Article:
The policies listed below are to be followed for the consumption and use of alcohol and other drugs at the University of Rhode Island. The described consequences of substance abuse are not totally inclusive and do not cover all possible legal implications of the possession, consumption, manufacture or sale of alcohol and other drugs. Students will obey all state laws pertaining to the possession, consumption, manufacture, and sale of alcoholic beverages as defined in Title 3 of the General Laws of Rhode Island and in Town Ordinances. These statutes are available in the Reference Section of the University Library.

2.20 Illegal consumption, possession, proximity. Possession and/ or consumption of alcoholic beverages is limited to individuals who are 21 years of age or older. Students under 21 cannot transport alcohol in their cars nor have it in their possession while on campus, nor can they be in an on-campus room where alcohol is being consumed. Students under the age of 21 are discouraged from having empty alcohol containers on display. Underage students may be charged for having in their possession empty alcohol containers.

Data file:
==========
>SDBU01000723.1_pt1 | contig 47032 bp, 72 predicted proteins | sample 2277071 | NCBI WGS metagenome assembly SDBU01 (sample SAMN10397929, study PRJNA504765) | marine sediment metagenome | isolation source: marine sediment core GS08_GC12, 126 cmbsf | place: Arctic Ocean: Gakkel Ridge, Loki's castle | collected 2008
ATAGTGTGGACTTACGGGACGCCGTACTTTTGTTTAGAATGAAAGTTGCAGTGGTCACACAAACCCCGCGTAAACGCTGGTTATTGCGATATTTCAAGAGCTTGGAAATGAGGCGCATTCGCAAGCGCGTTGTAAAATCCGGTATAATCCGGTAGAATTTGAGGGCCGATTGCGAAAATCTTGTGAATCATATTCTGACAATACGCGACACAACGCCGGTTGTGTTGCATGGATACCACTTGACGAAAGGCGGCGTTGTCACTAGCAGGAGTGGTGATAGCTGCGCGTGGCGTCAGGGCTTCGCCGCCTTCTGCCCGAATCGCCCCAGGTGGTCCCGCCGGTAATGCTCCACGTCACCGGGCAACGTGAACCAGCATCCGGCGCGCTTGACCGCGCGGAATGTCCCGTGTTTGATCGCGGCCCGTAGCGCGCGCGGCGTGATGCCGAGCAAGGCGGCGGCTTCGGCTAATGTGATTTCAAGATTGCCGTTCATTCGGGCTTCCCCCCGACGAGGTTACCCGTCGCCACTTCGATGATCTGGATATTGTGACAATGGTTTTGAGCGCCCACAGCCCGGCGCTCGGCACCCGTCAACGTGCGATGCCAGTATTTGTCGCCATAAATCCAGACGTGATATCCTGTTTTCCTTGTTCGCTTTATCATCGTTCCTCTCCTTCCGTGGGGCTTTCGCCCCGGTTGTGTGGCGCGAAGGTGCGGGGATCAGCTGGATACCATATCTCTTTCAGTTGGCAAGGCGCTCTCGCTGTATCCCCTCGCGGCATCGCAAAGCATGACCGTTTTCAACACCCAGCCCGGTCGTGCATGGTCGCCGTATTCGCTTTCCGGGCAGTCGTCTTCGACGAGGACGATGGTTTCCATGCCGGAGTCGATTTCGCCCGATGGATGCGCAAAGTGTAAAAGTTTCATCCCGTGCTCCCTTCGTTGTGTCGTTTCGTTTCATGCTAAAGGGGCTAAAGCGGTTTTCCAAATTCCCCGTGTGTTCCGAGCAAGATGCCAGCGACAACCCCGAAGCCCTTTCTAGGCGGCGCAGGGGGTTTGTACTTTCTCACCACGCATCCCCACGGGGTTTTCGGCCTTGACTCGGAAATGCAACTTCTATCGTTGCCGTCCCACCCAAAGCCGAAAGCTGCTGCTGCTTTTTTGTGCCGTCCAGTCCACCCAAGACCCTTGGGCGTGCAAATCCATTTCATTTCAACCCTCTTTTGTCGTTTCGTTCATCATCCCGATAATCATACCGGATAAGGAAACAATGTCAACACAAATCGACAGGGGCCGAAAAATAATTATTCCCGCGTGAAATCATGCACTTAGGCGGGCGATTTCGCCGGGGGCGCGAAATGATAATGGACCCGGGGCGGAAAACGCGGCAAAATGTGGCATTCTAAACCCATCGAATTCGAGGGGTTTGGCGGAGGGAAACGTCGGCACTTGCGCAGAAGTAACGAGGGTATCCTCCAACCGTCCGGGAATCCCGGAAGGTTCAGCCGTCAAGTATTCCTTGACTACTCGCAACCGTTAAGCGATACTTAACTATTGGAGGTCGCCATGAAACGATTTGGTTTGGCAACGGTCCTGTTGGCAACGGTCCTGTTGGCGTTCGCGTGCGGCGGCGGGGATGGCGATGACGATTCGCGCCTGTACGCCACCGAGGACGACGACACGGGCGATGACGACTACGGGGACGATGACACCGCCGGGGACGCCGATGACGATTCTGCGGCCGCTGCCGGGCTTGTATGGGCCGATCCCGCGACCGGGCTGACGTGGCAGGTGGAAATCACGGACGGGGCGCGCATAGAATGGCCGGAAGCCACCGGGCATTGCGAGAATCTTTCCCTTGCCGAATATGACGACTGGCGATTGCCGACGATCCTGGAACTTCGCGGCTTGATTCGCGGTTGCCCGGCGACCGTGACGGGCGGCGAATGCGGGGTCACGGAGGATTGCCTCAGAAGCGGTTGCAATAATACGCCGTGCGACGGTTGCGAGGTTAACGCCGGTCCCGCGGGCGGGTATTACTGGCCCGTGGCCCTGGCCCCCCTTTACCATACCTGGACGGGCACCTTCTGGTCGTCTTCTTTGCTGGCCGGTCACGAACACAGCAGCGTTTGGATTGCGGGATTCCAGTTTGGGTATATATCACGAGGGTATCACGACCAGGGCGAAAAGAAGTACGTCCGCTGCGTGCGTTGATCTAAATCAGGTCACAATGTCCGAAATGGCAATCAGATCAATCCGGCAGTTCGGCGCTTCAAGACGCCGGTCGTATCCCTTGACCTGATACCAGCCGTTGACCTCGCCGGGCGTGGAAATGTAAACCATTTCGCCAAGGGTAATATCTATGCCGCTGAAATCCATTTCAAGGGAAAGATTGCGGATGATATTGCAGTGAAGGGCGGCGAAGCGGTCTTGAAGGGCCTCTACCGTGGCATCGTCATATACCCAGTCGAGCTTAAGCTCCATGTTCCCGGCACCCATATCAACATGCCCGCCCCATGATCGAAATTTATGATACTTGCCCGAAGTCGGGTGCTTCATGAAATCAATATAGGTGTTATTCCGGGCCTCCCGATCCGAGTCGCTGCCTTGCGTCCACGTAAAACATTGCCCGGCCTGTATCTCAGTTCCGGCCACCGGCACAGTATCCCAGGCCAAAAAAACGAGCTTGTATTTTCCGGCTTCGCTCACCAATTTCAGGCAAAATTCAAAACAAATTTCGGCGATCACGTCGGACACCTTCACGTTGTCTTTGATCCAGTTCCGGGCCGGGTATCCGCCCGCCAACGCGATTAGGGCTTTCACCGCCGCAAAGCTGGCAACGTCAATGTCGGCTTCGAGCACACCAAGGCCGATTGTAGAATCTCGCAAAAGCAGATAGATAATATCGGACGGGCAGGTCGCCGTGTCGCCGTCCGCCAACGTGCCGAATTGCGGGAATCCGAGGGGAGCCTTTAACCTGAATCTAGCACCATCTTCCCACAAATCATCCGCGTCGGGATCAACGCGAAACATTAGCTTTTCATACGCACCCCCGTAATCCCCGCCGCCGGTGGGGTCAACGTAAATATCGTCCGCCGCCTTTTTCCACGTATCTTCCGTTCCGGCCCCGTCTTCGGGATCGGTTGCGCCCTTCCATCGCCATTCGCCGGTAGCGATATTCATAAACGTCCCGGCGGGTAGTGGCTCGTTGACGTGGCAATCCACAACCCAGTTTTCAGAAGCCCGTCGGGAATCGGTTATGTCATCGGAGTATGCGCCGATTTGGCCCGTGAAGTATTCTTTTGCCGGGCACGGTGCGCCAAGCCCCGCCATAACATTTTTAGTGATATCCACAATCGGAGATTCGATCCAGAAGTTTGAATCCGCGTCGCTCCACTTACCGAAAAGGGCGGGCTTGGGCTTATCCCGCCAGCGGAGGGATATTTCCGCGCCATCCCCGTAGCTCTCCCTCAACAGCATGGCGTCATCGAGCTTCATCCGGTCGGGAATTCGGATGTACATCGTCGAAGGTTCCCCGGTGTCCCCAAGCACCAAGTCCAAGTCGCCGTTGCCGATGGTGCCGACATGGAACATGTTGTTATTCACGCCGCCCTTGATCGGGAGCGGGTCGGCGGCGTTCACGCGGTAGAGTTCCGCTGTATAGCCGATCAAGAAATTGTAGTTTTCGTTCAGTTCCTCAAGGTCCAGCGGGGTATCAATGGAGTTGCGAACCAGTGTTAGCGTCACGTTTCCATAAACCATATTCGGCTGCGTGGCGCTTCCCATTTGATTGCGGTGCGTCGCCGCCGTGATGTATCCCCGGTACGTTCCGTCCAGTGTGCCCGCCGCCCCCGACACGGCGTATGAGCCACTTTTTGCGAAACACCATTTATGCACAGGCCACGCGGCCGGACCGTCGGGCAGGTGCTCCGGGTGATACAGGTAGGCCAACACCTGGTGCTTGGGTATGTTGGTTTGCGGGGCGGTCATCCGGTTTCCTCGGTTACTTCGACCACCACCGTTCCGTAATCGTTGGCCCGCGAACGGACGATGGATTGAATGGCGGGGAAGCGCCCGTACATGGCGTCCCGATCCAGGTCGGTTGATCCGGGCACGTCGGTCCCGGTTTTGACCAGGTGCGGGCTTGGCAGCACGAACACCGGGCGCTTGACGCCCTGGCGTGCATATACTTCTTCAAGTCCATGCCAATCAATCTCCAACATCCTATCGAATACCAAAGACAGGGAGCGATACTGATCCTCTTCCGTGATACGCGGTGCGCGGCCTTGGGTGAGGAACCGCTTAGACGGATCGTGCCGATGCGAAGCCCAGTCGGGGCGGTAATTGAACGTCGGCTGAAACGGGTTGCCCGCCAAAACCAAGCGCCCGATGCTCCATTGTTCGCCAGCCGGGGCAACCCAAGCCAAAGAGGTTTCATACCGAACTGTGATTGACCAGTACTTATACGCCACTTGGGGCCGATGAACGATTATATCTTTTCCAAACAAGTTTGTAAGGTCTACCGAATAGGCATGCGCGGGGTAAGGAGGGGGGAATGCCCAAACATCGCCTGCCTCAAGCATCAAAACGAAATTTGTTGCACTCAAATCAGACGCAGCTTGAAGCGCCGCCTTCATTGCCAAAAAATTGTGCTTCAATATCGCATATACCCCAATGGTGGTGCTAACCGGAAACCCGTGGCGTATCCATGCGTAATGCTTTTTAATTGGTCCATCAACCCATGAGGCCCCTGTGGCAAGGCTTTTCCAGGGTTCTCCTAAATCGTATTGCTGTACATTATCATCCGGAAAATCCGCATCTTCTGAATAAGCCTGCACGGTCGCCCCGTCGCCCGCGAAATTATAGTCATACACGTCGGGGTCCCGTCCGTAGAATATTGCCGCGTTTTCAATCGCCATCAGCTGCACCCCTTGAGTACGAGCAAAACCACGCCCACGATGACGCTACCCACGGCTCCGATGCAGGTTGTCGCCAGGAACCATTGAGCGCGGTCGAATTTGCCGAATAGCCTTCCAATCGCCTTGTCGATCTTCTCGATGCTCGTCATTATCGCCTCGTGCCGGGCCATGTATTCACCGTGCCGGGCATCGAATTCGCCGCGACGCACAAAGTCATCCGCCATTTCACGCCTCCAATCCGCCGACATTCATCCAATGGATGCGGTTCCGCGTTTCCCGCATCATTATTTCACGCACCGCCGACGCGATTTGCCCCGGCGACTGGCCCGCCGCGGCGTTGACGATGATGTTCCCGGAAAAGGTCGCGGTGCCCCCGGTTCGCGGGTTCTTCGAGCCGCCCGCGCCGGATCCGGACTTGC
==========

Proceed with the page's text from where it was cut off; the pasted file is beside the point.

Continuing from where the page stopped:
2.21 Grain Alcohol. Grain alcohol is prohibited on campus except for laboratory use.

2.22 Serving or Providing Alcohol. Serving alcoholic beverages to an individual under 21 years of age, purchasing alcoholic beverages for an individual less than 21 years of age, or negligently allowing a minor to consume alcoholic beverages is prohibited. Serving alcoholic beverages to someone who is visibly intoxicated is prohibited.

2.23 Public Consumption. Public consumption of alcoholic beverages on University grounds is prohibited (except as allowed by a properly registered and monitored event). The consumption of alcohol or possession of an open container of alcohol is prohibited in public areas. A public area is any area outside of a student's room, such as, but not limited to corridors, stairways, bathrooms, lounges and balconies, or any other public areas in or around the residence halls, fraternity/ sorority houses, and on-campus apartments. Students 21 and older who publicly consume alcohol or have an open container in public are in violation of this policy and are also subject to the mandatory minimum sanctions.

2.24 Locations for Consumption. The University Club is the only designated area for the consumption of alcoholic beverages. Possession and consumption in all other non-residential University buildings is prohibited.

2.25 Alcohol Purchase. No alcohol may be purchased with student organization funds, including fraternity and sorority dues and other sources of chapter income. At off-campus events funded by Student Senate allocated funds, alcohol cannot be served in the same location contracted for (e. g., alcohol cannot be served in the ballroom of a hotel if the ballroom is the contracted location, but can be served at a licensed bar in the same hotel.)